OK so this isn't a wood geared clock. Lot's to learn from it though.
Here is a clock I rescued from a garage sale.
The only thing wrong with it was that the spring connecting the pendulum to the clock was broken.
Replaced the spring with a strip of mylar and everything was working again.
What's the point?
Compare how small the parts are on this brass clock with any of the wood geared clocks.
This Brass Clock shown here runs for 8 days on a single winding and chimes the hours and quarter hours to boot.
The inertia of the moving parts on this clock is much much less than what you'd find on a wood geared clock.
If the only difference between the two clocks was it's inertia, then the Clock with the lower inertia would run longer with the same torque applied to the escape wheel.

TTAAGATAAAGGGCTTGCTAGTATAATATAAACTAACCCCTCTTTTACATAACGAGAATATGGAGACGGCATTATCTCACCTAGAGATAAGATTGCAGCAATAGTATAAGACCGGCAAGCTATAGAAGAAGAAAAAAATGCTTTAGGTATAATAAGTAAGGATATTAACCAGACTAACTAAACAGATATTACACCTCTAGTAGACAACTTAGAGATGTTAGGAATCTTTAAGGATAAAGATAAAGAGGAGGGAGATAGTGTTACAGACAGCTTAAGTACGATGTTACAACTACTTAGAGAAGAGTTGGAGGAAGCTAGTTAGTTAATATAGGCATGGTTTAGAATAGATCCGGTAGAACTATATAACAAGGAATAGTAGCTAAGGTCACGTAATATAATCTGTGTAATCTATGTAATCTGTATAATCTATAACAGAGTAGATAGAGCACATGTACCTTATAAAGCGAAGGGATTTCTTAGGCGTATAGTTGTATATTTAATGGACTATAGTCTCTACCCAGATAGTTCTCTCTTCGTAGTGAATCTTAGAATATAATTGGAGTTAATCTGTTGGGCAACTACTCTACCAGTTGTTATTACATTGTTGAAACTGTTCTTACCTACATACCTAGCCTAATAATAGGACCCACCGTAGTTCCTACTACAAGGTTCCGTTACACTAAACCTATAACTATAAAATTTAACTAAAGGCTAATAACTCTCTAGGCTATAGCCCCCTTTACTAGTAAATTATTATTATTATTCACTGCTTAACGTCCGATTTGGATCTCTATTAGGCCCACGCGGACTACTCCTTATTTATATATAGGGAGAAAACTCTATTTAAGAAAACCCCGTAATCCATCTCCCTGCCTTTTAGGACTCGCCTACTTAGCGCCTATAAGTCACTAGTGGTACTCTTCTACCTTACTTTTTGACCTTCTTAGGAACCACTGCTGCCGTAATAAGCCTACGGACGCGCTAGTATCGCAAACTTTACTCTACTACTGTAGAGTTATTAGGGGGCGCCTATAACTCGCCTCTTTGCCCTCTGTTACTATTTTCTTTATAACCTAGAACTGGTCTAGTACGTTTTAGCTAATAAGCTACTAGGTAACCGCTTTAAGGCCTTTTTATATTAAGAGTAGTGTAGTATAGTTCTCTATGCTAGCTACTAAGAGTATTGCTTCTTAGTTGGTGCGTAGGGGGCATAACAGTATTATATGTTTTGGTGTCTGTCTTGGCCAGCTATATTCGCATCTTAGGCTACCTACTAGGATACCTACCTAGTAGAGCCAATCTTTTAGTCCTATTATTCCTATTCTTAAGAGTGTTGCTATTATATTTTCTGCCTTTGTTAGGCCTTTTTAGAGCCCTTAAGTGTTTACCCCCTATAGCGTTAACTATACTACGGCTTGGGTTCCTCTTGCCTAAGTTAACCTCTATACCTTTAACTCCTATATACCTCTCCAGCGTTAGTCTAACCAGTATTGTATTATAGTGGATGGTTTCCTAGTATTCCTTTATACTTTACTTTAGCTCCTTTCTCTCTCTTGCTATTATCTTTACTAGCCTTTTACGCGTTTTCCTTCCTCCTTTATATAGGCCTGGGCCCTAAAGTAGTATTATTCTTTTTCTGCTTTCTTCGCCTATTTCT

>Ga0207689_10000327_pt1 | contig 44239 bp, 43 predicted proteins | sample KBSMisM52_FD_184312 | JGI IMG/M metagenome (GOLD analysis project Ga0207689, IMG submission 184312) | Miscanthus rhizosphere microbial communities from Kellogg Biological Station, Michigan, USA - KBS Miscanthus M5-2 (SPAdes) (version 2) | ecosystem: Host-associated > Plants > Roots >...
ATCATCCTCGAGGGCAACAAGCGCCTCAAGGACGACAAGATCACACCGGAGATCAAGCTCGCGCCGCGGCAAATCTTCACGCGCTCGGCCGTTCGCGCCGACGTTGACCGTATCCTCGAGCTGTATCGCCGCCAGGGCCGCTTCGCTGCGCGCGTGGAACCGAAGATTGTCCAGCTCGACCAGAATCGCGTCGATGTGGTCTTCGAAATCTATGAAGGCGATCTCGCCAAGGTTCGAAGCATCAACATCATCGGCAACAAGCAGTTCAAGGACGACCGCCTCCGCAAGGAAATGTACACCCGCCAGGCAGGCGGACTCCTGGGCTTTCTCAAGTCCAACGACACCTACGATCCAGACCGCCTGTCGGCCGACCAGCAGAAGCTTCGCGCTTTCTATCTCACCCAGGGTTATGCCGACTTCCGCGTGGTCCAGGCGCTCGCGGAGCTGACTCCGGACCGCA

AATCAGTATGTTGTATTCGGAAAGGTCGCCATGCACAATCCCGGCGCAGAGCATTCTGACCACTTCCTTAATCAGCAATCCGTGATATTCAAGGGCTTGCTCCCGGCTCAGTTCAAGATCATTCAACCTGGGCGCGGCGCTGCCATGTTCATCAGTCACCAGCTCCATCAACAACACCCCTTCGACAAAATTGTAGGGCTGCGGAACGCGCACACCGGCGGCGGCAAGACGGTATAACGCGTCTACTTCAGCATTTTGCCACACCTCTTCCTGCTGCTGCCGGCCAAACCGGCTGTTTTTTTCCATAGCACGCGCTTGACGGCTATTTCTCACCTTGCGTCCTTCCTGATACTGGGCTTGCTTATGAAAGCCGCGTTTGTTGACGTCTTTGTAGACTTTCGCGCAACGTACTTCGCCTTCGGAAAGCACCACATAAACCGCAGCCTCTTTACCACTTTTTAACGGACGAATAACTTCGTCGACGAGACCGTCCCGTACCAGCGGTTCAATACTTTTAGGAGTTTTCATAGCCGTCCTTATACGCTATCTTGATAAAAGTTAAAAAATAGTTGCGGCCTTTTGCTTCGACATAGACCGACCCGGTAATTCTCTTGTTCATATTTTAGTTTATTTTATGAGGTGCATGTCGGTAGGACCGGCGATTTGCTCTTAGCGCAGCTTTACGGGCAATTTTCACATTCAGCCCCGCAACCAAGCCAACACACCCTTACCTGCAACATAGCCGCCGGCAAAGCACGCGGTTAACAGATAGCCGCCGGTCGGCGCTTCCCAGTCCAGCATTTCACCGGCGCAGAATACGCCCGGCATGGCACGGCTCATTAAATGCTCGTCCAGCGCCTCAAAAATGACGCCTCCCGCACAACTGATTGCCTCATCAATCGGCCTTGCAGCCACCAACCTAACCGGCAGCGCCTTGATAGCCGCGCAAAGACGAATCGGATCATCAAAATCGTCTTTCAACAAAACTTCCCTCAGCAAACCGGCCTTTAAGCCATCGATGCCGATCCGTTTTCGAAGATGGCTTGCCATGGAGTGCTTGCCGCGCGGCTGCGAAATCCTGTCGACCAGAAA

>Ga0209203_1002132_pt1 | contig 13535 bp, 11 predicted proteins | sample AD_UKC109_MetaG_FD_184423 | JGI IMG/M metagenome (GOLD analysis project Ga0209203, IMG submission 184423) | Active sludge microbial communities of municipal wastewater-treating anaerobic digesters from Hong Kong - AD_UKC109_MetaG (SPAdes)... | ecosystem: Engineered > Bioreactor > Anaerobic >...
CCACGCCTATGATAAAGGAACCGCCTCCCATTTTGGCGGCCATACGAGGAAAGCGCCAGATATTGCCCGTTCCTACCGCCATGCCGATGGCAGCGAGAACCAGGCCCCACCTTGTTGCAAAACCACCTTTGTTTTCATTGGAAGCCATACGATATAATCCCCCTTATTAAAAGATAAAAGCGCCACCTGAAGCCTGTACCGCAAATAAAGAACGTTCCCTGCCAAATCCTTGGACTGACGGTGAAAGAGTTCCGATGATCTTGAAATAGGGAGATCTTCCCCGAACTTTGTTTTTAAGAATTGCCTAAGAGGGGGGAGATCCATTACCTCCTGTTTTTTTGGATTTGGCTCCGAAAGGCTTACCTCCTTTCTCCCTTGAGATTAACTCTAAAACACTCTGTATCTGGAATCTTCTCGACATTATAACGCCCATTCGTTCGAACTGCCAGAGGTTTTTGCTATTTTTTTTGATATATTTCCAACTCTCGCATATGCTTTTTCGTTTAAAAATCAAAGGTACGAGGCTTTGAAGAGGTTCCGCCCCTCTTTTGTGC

To be clear, the friction, pendulum length, wind resistance and any other factor you can think of (remeber this is theoretical) are the same for two clocks under consideration.
The only difference is that one of them has larger gears. You can simply scale up or down all of the parts in a clock except for the pendulum and it will work just fine. The smaller one will work a lot better though. See George Perzel's clock. He used the ACAD file from this website to cut gears on CNC. His clock is half size.
Wouldn't expect anyone to be able to make gears this small on a scrollsaw. Ahh but CNC. Sounds tempting!!!
The escape wheel isn't much larger than a coin.